Flu Vaccination Is More Important Than Ever This Flu Season

Dan Jernigan

Special thanks to Daniel B. Jernigan, MD, MPH, director of the Influenza Division at the National Center for Immunization and Respiratory Diseases at the Centers for Disease Control and Prevention (CDC), for this guest blog post in honor of National Influenza Vaccination Week, December 6-12, 2020.

This influenza (flu) season, more than ever, it is critical that everyone age 6 months and older gets a flu vaccine to help reduce the spread of flu and associated complications that can lead to hospitalization and death. This will not only reduce illnesses and save lives but can lessen the burden on healthcare systems and help preserve medical resources for the care of COVID-19 patients.

Individuals With Chronic Health Conditions Are At Increased Risk For Severe Flu Illness

Most people who get sick with flu have mild illness and will recover in less than two weeks. However, some people, including those with chronic health conditions, are more likely to develop serious flu-related complications, even if those conditions are well managed. During most flu seasons, 90 percent of adults who are hospitalized with flu have an underlying medical condition. Among the most common during the 2019-2020 season were cardiovascular disease (47 percent), metabolic disorder including diabetes (43 percent), and obesity (41 percent).

There are many people who live with chronic health conditions—according to a Centers for Disease Control and Prevention (CDC) study, almost half (45.5 percent) of US adults have at least one underlying condition, including:

  • diabetes (11 percent);
  • asthma (9 percent); or
  • cardiovascular disease (9 percent).

These, among other chronic conditions, can put individuals at increased risk for serious flu-related outcomes. While nearly half of US adults live with a chronic health condition, only 51.4 percent of adults with high risk conditions reported getting a flu vaccine last season.

When looking at the data by race and ethnicity, the picture is even more concerning. Certain racial and ethnic groups are more likely to suffer from underlying conditions, including obesity, diabetes, asthma, and cardiovascular disease. And the data show that they are disproportionately impacted by severe flu illness as a result. A CDC analysis of flu seasons from 2009-2010 to 2018-2019 shows that non-Hispanic Black, non-Hispanic American Indian or Alaska Native, and Hispanic or Latino persons are at increased risk of being hospitalized with flu.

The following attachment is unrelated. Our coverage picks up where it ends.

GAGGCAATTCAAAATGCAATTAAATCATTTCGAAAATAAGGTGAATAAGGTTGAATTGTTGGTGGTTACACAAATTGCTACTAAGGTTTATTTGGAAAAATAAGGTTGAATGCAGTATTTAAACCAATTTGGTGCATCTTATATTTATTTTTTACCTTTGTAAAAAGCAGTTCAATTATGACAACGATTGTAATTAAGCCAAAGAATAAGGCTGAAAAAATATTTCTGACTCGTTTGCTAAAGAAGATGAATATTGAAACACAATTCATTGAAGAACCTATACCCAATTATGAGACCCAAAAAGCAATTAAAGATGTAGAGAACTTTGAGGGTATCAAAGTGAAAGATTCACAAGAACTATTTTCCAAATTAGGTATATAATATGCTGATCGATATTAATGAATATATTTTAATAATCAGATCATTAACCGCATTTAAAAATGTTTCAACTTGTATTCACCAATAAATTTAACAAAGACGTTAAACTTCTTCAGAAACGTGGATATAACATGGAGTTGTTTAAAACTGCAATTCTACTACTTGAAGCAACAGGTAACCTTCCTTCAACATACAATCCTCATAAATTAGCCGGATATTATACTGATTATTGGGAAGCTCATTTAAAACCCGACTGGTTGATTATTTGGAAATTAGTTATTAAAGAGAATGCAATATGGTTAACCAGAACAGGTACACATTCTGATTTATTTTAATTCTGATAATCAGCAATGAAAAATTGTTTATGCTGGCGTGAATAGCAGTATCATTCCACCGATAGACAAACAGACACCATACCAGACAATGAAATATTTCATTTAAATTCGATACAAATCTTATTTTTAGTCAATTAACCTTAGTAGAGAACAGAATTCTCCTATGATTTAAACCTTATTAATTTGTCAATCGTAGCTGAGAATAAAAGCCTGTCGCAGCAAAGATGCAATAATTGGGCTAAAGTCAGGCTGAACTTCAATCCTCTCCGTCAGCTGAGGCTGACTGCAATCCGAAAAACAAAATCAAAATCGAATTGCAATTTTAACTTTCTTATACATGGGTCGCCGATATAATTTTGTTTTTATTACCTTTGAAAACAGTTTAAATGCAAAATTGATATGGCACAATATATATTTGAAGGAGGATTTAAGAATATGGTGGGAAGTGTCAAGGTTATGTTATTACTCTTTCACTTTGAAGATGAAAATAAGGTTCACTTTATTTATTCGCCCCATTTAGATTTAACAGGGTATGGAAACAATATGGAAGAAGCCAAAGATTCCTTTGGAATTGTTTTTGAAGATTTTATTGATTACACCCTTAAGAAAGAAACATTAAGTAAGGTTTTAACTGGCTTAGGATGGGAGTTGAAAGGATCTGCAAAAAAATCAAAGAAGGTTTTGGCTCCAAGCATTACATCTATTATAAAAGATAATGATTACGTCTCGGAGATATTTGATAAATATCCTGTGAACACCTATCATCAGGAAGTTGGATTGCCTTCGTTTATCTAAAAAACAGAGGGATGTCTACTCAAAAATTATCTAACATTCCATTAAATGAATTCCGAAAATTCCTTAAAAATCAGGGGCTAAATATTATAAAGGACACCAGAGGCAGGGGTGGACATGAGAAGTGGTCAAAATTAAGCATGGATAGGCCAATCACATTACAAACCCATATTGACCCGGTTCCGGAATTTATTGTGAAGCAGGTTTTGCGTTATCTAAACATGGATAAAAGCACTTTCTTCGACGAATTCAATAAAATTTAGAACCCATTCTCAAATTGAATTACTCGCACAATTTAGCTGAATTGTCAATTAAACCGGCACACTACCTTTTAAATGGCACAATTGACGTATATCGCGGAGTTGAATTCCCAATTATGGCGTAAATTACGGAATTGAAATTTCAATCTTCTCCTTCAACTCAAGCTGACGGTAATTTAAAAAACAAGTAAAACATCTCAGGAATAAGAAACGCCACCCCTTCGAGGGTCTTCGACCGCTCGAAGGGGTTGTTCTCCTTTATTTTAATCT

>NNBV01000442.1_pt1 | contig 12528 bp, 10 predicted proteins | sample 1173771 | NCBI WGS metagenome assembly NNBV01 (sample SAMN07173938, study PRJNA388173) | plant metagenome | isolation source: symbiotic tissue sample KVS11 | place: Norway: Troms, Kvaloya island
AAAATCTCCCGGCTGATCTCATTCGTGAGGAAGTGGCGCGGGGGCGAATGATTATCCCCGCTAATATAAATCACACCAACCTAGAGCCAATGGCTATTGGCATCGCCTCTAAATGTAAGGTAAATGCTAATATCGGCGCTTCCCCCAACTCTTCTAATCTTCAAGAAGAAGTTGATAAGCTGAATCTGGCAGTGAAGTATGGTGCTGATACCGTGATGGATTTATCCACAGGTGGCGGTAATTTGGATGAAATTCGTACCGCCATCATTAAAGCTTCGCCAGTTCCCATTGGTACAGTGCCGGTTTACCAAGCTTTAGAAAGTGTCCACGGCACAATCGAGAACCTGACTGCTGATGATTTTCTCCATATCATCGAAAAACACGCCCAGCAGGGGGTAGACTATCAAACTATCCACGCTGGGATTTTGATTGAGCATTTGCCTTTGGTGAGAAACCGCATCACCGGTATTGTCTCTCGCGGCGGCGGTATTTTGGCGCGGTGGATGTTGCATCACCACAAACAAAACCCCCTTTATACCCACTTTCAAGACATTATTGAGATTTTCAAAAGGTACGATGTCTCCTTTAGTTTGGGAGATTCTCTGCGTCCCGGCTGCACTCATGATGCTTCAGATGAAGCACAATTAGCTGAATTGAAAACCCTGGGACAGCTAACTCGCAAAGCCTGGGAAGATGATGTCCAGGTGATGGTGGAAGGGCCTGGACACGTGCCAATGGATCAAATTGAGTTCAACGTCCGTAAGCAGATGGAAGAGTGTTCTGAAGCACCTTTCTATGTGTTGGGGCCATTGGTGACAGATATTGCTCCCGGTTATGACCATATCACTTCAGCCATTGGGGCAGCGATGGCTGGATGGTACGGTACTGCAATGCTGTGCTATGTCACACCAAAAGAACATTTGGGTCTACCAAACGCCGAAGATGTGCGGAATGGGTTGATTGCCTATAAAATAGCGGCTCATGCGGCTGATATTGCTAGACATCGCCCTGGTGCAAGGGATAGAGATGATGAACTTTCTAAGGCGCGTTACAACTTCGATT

These disparities underscore the importance of flu vaccination in communities of color, however the CDC report summarizing flu vaccine uptake last season (2019-2020) showed disparities in vaccine uptake among racial and ethnic groups. Among US adults, flu vaccination coverage was 38 percent among Hispanic or Latino persons, 41 percent among non-Hispanic Black persons, and 42 percent among American Indian or Alaska Native persons, compared to 53 percent among non-Hispanic White persons.

Annual Flu Vaccination Is The Best Way To Protect Against Flu

CDC recommends that everyone age 6 months and older get a flu vaccine each year as the best way to protect against flu and related serious complications. Flu vaccination is more important than ever this flu season. The more people vaccinated against flu, the more people protected from flu—and the less likely that flu can spread, keeping people out of healthcare offices and hospitals, preserving limited medical resources to care for COVID-19 patients.

Healthcare Professionals: There Is Still Time To Make A Strong Flu Vaccine Recommendation

Your recommendation is critical and can have an impact on whether your patients get a flu vaccine. While most adults believe that getting a flu vaccine is important, sometimes they need a reminder from you to get vaccinated. CDC suggests using the SHARE Method to make a strong vaccine recommendation and provide important information to help patients make informed decisions about vaccinations. In honor of National Influenza Vaccination Week (NIVW), insist on flu vaccine for your patients.

As long as flu viruses are circulating, vaccination should continue throughout flu season …

Join the NFID Leading By Example initiative and share your flu vaccine photos on social media using the hashtag #FightFlu and tagging @NFIDvaccines.

Learn more about flu prevention at www.nfid.org/flu and www.cdc.gov/flu. View the NFID flu and chronic health conditions toolkit at: www.nfid.org/loweryourflurisk.

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